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Australian builders unearth ‘significant’ urban trove of 50 million year-old fossils

By Agence France-Presse
Tuesday, July 16, 2013 7:00 EDT
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Illustration photo shows a 220-million-year-old amphibian fossil found in a quarry north of Sydney on February 14, 1997 via AFP
 
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Australian builders doing roadworks have uncovered a rare urban trove of crocodile and other fossils thought to be around 50 million years old, officials said Tuesday.

The fossils, trapped in a layer of oil shale, were found during excavation works near Brisbane’s Geebung railway station at a depth of about 15 metres (49 feet), according to city mayor Graham Quirk.

“The bones have been identified as from ancient crocodiles, as well as other significant material including fish, freshwater shells and plant impressions,” said Quirk.

Geoscientists were called in to examine the find, which Queensland Museum chief executive Suzanne Miller described as “particularly significant”.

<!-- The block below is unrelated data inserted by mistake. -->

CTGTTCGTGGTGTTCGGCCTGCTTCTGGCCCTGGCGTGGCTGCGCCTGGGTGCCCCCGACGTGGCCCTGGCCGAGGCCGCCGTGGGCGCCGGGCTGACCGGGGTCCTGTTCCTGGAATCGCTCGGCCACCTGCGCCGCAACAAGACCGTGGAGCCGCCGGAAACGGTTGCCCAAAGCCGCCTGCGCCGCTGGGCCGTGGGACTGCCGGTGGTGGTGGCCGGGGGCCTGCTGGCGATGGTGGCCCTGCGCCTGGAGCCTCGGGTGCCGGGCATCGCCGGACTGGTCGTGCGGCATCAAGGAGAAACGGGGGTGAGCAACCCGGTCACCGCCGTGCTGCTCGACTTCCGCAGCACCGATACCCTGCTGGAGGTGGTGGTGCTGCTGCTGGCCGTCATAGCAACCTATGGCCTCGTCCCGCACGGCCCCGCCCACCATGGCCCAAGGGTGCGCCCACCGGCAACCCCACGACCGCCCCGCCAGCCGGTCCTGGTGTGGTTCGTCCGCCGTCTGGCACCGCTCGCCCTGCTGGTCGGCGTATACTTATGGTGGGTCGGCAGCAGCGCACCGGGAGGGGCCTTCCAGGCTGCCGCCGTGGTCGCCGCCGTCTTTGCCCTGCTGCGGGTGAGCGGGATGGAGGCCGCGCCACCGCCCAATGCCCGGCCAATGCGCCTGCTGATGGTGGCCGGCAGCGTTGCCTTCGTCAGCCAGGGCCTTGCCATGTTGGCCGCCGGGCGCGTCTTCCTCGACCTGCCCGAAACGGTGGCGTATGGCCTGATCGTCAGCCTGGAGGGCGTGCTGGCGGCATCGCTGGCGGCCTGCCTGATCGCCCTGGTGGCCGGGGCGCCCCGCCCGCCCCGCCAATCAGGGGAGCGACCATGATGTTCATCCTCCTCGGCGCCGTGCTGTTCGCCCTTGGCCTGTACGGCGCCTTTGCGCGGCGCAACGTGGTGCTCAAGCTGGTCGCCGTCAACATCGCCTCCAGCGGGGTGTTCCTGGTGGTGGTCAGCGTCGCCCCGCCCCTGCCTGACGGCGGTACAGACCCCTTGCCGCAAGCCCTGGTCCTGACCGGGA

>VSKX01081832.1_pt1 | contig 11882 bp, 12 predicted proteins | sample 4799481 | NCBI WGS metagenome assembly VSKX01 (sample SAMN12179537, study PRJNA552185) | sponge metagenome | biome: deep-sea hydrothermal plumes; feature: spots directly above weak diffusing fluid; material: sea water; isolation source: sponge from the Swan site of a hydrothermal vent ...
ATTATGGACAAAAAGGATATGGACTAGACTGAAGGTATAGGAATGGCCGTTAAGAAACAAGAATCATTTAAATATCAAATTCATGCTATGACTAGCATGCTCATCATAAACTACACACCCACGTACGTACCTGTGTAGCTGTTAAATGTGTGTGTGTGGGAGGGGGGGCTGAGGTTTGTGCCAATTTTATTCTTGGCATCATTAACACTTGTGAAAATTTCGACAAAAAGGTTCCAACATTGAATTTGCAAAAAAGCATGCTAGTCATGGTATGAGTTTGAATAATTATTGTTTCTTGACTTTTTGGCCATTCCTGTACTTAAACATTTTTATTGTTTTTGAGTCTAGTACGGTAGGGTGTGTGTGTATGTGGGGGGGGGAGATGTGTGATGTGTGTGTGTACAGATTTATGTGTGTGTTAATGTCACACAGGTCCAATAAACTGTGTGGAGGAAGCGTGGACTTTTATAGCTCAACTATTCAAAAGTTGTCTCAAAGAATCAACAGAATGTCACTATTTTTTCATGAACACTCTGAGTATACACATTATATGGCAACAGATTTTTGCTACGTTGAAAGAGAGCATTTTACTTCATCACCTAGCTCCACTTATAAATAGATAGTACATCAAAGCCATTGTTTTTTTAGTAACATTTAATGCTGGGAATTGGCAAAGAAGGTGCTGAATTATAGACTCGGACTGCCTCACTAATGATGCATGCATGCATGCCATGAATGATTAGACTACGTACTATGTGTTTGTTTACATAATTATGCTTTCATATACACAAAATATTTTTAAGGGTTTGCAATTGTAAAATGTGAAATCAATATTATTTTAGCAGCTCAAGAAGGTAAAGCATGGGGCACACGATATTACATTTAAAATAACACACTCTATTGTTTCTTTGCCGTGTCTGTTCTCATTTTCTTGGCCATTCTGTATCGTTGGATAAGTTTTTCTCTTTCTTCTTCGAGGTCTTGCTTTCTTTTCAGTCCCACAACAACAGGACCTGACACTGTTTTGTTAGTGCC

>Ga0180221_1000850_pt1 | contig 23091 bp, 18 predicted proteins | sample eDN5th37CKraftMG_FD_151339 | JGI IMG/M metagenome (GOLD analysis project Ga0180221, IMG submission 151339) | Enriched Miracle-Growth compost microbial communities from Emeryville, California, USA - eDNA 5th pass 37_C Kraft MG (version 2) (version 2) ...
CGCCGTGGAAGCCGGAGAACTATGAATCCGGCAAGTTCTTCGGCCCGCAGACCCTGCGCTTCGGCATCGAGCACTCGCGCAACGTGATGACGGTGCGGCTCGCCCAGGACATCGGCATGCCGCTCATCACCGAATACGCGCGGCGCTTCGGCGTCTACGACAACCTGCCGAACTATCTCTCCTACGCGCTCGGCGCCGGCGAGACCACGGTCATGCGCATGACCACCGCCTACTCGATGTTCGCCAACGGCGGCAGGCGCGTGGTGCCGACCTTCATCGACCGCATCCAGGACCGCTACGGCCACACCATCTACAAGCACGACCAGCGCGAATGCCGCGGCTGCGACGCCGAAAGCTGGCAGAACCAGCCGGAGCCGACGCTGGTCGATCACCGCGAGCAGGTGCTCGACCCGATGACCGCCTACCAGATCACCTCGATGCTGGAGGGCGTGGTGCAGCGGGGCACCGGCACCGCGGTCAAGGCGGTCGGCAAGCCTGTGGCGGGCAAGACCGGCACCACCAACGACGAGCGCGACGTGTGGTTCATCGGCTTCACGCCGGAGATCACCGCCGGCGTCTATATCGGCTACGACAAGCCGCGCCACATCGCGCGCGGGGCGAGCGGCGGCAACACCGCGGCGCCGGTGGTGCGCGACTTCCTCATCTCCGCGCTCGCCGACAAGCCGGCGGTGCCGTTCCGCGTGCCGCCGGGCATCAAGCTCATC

“Very few sites of this age are available for study, as similar-aged sites in the greater Brisbane area are often no longer accessible due to housing and urban development,” Miller said.

“The construction works have fortuitously provided access to a new locality that was not previously known to palaeontologists.”

Queensland Transport Minister Scott Emerson said it was an “extraordinary finding in Brisbane’s backyard” and the area would be combed for further specimens.

“The fossils will provide a valuable opportunity for more detailed studies,” Emerson said, adding that experts were interested in retrieving any other fossils that could be in the same vicinity.

Queensland has some of Australia’s richest fossil deposits, including a famous dinosaur dig at Winton in the state’s west, where three new dinosaur species were discovered in 2009.

Brisbane is Australia’s third largest city, with a population of 2.2 million.

Agence France-Presse
Agence France-Presse
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